Karl Rove (don’t stop reading here just because you don’t care for Mr. Rove – neither do I!) wrote an interesting op-ed piece in the Wall Street Journal last week, commenting on the state of the Presidential campaigns to date.
In the piece, Rove makes a few interesting observations:
Rove states that, contrary to conventional wisdom, TV ads for candidates are not as effective in moving the electorate as they once were. “Voters are discounting advertising…relying more on personal exposure, information from social networks, alternative information sources like talk radio and the Internet and local media coverage,” said Rove.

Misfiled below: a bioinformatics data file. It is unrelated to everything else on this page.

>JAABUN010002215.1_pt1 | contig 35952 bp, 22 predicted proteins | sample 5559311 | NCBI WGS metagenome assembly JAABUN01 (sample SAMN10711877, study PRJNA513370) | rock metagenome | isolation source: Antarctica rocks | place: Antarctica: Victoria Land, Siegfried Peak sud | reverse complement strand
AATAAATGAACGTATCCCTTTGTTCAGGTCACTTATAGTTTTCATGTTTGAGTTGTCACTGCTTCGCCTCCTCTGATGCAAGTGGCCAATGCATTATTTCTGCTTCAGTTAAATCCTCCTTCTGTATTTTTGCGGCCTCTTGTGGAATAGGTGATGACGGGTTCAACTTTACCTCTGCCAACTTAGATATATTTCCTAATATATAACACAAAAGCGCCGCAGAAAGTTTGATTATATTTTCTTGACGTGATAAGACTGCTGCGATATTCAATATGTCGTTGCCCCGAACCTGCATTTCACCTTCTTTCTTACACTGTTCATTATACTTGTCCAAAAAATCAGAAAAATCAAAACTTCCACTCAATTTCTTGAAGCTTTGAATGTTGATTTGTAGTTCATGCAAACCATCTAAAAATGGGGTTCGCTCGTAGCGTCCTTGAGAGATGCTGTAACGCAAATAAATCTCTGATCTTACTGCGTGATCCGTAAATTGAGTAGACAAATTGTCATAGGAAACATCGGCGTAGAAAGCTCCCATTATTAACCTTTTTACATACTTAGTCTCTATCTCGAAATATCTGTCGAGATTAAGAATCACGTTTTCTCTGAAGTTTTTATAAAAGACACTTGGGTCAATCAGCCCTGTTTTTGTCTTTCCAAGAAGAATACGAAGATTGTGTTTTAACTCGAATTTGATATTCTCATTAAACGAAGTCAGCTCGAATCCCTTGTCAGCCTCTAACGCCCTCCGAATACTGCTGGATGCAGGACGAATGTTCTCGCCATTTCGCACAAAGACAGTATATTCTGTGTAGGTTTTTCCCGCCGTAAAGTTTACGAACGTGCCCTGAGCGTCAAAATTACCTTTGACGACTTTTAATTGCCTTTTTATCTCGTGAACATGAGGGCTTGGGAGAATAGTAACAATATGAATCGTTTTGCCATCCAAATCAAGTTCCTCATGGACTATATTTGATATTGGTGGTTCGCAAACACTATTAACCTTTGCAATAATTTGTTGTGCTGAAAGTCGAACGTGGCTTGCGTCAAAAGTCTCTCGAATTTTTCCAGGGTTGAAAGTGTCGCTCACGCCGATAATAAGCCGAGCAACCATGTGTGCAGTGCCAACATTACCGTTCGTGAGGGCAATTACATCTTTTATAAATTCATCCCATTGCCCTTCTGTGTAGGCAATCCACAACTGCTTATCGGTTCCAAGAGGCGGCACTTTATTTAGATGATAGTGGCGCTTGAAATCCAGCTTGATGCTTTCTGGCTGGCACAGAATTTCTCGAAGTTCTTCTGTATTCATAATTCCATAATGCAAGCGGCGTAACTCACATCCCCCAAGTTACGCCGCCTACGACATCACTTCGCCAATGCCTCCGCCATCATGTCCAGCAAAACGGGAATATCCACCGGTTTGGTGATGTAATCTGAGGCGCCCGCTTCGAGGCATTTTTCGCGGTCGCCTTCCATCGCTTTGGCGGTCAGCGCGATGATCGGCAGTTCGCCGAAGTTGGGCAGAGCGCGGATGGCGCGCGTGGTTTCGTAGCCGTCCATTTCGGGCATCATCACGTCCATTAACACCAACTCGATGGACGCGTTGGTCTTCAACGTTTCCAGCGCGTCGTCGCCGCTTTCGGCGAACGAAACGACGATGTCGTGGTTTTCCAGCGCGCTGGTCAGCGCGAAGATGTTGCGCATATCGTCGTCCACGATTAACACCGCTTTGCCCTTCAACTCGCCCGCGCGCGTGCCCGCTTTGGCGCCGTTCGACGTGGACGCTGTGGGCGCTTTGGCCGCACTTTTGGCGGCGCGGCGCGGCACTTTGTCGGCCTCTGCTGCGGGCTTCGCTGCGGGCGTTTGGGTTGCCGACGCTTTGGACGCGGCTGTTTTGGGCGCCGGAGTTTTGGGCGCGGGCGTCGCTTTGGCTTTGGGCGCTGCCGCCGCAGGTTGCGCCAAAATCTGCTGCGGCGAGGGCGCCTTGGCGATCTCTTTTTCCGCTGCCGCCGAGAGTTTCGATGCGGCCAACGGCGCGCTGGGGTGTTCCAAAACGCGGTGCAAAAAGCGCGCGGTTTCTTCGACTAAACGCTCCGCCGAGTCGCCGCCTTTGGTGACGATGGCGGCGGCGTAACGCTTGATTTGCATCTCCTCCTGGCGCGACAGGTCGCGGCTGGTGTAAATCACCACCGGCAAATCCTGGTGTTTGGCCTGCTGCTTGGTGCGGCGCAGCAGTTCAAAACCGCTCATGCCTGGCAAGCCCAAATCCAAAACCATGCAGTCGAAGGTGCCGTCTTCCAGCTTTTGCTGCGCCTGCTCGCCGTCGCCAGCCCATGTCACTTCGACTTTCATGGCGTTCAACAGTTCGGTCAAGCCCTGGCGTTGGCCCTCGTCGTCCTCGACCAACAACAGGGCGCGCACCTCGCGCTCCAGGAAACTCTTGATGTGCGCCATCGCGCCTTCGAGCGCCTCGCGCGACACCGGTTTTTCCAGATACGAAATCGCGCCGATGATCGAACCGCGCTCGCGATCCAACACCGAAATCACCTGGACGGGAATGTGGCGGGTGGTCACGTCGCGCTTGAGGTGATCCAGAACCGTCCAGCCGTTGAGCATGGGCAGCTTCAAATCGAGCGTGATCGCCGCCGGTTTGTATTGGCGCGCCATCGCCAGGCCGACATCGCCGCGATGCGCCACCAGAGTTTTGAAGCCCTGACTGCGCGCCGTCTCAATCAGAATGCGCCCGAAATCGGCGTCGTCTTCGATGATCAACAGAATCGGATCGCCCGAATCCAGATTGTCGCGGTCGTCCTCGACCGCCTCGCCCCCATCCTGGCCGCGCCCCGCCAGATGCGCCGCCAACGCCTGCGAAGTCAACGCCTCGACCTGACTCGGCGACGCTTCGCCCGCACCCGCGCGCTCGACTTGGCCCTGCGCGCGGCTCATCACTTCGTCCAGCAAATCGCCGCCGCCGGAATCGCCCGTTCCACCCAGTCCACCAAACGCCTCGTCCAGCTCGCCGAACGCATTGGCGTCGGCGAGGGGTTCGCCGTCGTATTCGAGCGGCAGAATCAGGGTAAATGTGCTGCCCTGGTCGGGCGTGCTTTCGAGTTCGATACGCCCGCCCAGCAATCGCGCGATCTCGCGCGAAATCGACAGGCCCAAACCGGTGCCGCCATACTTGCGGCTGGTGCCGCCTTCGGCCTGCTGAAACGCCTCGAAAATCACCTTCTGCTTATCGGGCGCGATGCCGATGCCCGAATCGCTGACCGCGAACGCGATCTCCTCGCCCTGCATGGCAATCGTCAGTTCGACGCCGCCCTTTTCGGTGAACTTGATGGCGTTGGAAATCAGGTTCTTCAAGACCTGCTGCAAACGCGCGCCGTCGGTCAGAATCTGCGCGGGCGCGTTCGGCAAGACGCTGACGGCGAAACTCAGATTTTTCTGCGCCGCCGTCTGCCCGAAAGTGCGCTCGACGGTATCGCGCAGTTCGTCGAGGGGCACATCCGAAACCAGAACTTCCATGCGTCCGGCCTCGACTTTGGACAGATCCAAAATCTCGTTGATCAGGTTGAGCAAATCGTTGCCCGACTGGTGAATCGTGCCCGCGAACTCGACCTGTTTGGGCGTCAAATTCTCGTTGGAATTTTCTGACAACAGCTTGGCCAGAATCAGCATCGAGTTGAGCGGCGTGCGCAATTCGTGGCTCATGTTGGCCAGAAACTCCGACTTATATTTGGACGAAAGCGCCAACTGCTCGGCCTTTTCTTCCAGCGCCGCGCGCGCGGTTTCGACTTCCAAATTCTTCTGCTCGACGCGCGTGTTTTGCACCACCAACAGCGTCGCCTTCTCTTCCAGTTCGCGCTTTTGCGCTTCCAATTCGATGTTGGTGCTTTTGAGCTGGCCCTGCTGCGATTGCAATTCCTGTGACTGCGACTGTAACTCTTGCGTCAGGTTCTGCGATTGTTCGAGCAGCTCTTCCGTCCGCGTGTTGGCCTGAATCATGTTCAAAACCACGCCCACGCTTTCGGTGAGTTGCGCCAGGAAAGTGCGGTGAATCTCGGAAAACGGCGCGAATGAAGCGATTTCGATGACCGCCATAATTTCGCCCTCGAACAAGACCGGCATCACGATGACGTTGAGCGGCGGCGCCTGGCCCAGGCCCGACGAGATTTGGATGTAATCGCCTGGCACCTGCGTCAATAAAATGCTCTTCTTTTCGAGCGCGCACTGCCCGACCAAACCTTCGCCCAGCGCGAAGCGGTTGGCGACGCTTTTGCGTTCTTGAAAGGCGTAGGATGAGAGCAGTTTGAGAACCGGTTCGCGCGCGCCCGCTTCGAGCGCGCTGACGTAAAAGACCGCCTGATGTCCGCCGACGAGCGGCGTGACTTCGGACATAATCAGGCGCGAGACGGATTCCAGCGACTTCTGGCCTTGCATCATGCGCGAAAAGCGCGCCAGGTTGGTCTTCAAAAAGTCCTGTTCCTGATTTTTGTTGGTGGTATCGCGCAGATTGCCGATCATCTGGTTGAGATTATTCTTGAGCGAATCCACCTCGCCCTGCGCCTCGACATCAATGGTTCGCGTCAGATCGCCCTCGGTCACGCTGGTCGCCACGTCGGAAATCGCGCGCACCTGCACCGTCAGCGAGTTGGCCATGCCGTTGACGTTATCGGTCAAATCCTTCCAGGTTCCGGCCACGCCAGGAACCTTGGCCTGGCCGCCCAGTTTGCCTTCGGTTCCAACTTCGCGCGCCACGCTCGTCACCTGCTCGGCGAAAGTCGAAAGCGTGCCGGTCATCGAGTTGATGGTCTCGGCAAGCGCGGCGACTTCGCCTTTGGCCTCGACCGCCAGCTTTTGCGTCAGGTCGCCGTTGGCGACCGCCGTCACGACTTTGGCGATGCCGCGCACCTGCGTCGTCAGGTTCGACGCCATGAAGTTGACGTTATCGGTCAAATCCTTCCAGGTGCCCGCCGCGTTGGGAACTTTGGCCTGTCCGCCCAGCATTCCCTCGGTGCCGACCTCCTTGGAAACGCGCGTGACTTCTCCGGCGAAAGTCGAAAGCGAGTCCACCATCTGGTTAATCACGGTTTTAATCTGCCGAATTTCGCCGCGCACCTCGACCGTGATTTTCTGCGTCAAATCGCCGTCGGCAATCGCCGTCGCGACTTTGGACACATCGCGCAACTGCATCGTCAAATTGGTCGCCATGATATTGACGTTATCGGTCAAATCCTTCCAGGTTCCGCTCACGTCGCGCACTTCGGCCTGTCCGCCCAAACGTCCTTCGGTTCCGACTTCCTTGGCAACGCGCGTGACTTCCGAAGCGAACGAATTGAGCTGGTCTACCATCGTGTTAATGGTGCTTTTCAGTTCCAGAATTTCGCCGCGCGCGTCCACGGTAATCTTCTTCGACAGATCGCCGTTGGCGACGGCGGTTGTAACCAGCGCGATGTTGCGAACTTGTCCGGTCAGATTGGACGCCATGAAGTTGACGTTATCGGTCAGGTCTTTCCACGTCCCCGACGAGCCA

What Rove is saying is that PR works far better than advertising in moving people on an emotional level – an argument you may have read once or twice before on this blog. (As an aside, I would argue that the ascent of John McCain on the Republican side argues against the importance of talk radio, where the vitriol against the Arizona Senator has been non-stop, but that is probably just Rove throwing a bone to his buddies.)
Then, Rove drops a bomb on advertising, by suggesting that the PR person is more important to a candidate than the advertising person. “The 20th century’s closing decades saw the rise of the TV ad man as the most potent operator in presidential campaigns. The 21st century’s opening decade is seeing the rise of the communications director and press spokesman as the more important figures on the campaign staff,” he tells us.